Chati Coronel’s UnPortraits


O generation of the thoroughly smug
and thoroughly uncomfortable,
I have seen fishermen picnicking in the sun,
I have seen them with untidy families,
I have seen their smiles full of teeth
and heard ungainly laughter.
And I am happier than you are,
And they were happier than I am;
And the fish swim in the lake
and do not even own clothing.
Salutation, Ezra Pound

Chati Coronel recently opened an exhibition of new paintings, entitled UnPortraits, at Silverlens Galleries in Manila. The large works were inspired by a compassion meditation from the Dalai Lama. In the meditation (and in Chati’s paintings) we are invited to zoom in on details of another person’s body in order to appreciate the things that we have in common with each other, as opposed to looking for the things that make us different and set us apart from other people.

Individuality is such a sacred cow these days that few people would even think to question the ever-present advice—on television, in self-help books, on lifestyle websites and at workshops and seminars for personal development and growth—that urges them to be unique, to emphasize their singularities, to stand out (and away) from others. This obsession with one’s Self is part of the cult of the ego, the offspring of Western philosophies that valued the clever intricacies of mind over the simple honesty of heart and soul. The ego is a fire that gets hungrier as you feed it; it can blaze up and out of control, laying waste to everything around it, and still never feel satisfied. Feeding the ego will help you stand out, but whatever rewards the ego manages to attain seem to lose their lustre very quickly, and the happiness and contentment you thought would come with reaching these goals will always seem to lie just beyond the next mountain. It’s like navigating through life using mirages as landmarks.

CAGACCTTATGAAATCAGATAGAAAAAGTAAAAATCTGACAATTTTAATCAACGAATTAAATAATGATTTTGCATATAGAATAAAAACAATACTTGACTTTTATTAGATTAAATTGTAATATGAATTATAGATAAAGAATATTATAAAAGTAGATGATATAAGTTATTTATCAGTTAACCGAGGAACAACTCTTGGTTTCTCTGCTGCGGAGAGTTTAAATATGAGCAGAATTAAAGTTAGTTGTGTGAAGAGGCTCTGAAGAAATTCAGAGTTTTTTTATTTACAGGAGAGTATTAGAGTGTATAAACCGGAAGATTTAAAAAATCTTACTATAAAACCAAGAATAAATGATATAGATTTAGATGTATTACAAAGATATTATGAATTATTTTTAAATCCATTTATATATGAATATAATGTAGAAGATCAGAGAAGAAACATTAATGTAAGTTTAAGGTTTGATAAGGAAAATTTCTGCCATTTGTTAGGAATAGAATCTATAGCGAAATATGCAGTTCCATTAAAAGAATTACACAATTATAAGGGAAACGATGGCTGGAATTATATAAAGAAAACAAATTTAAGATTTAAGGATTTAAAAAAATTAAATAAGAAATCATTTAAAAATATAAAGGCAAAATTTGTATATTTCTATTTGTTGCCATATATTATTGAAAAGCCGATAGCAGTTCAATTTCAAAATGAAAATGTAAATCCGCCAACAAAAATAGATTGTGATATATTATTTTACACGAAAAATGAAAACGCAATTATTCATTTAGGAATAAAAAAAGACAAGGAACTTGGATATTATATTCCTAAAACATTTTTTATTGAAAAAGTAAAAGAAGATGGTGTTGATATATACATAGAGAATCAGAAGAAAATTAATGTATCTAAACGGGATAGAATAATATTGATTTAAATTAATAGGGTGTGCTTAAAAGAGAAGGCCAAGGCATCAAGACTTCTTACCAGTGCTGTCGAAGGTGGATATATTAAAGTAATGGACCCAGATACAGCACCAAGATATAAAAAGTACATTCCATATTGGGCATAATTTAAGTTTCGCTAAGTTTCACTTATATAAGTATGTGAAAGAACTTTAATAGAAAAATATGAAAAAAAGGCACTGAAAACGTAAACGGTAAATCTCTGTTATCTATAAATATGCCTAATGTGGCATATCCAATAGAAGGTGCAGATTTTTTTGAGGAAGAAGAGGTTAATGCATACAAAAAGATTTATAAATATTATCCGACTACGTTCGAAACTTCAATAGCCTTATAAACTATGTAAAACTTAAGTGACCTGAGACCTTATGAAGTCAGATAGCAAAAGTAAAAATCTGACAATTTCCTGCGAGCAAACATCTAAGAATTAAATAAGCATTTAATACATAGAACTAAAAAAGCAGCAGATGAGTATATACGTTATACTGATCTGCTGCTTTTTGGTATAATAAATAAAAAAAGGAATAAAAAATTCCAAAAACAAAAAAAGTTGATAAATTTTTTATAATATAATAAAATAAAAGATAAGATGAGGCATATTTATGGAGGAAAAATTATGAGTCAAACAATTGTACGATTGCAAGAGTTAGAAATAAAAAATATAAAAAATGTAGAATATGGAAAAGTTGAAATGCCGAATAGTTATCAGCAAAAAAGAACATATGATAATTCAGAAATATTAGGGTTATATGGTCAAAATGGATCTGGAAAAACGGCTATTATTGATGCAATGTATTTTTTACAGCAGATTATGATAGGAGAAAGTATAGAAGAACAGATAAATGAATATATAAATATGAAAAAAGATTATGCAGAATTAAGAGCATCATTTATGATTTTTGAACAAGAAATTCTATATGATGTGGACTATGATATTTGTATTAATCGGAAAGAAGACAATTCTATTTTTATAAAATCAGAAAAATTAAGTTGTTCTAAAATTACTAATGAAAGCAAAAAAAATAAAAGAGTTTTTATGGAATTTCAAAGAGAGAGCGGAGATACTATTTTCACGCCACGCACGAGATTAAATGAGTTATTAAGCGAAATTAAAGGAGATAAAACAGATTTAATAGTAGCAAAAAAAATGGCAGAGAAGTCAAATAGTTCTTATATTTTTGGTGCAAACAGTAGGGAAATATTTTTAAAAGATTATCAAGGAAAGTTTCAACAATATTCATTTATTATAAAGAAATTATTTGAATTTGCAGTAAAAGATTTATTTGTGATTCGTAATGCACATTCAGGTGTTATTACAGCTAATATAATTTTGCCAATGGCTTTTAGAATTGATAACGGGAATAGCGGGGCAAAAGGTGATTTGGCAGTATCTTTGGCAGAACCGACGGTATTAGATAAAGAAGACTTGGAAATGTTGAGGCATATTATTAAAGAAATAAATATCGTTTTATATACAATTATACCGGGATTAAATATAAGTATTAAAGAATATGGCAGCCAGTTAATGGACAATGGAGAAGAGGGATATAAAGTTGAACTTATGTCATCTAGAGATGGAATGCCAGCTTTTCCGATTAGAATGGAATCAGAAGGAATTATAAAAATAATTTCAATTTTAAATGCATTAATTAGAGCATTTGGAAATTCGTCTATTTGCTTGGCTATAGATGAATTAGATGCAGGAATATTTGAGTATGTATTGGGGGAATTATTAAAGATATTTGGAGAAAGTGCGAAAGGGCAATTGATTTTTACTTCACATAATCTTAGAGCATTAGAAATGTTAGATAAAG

The cult of the ego has spread and rules most of the world, now. It has become dignified, respectable, sacrosanct. Whole industries are devoted to it, and if there is a problem or a feeling of lack in our lives it is suggested that we aren’t pampering our Selves enough, aren’t getting enough Me time, aren’t celebrating our own special and unique qualities enough, aren’t doing what we love or aren’t buying ourselves enough treats. So off we go, improving ourselves, competing with each other for rare prizes, indulging ourselves, promoting and calling attention to ourselves, adding pages and pages to that book called The Story of Me.

Many decades later, our race is unhappier than ever before. We are afraid of and despise each others’ differences; those traits that make each one of us unique also make us strange to each other. The higher we go, the lonelier it is. We are falling apart—mentally, emotionally, spiritually—as a race, as a people, as a species. The great and hallowed Cult of Me doesn’t work. We’ve taken it, we’ve tested it, we’ve assimilated it, and it has proven ineffective. The emperor hasn’t got any clothes on, but only the mad or the very young are happy to say it.

I don’t think Chati is mad, so she must be among the people whose hearts have managed to stay very young. I suspect it helps that she lives with a very fearless, very sage 6-year old daughter, who keeps her on her Zen toes every day with a wide-open heart and a lion’s spirit.knees

I was very happy to be asked to write the introduction to Chati’s painting exhibit. If you find yourself in the teeming metropolis between now and the 6th of July, please drop in and have a look. For a more intimate experience of UnPortraits you may want to schedule your visit for 3 p.m. on June 15th, and join Chati and others in a meditation session.

Silverlens has three Manila exhibition spaces and new space in Gillman Barracks, Singapore, showcasing contemporary art from the Philippines.

2F YMC Bldg 2,
2320 Don Chino Roces Avenue Extension,
Makati City 1231, Philippines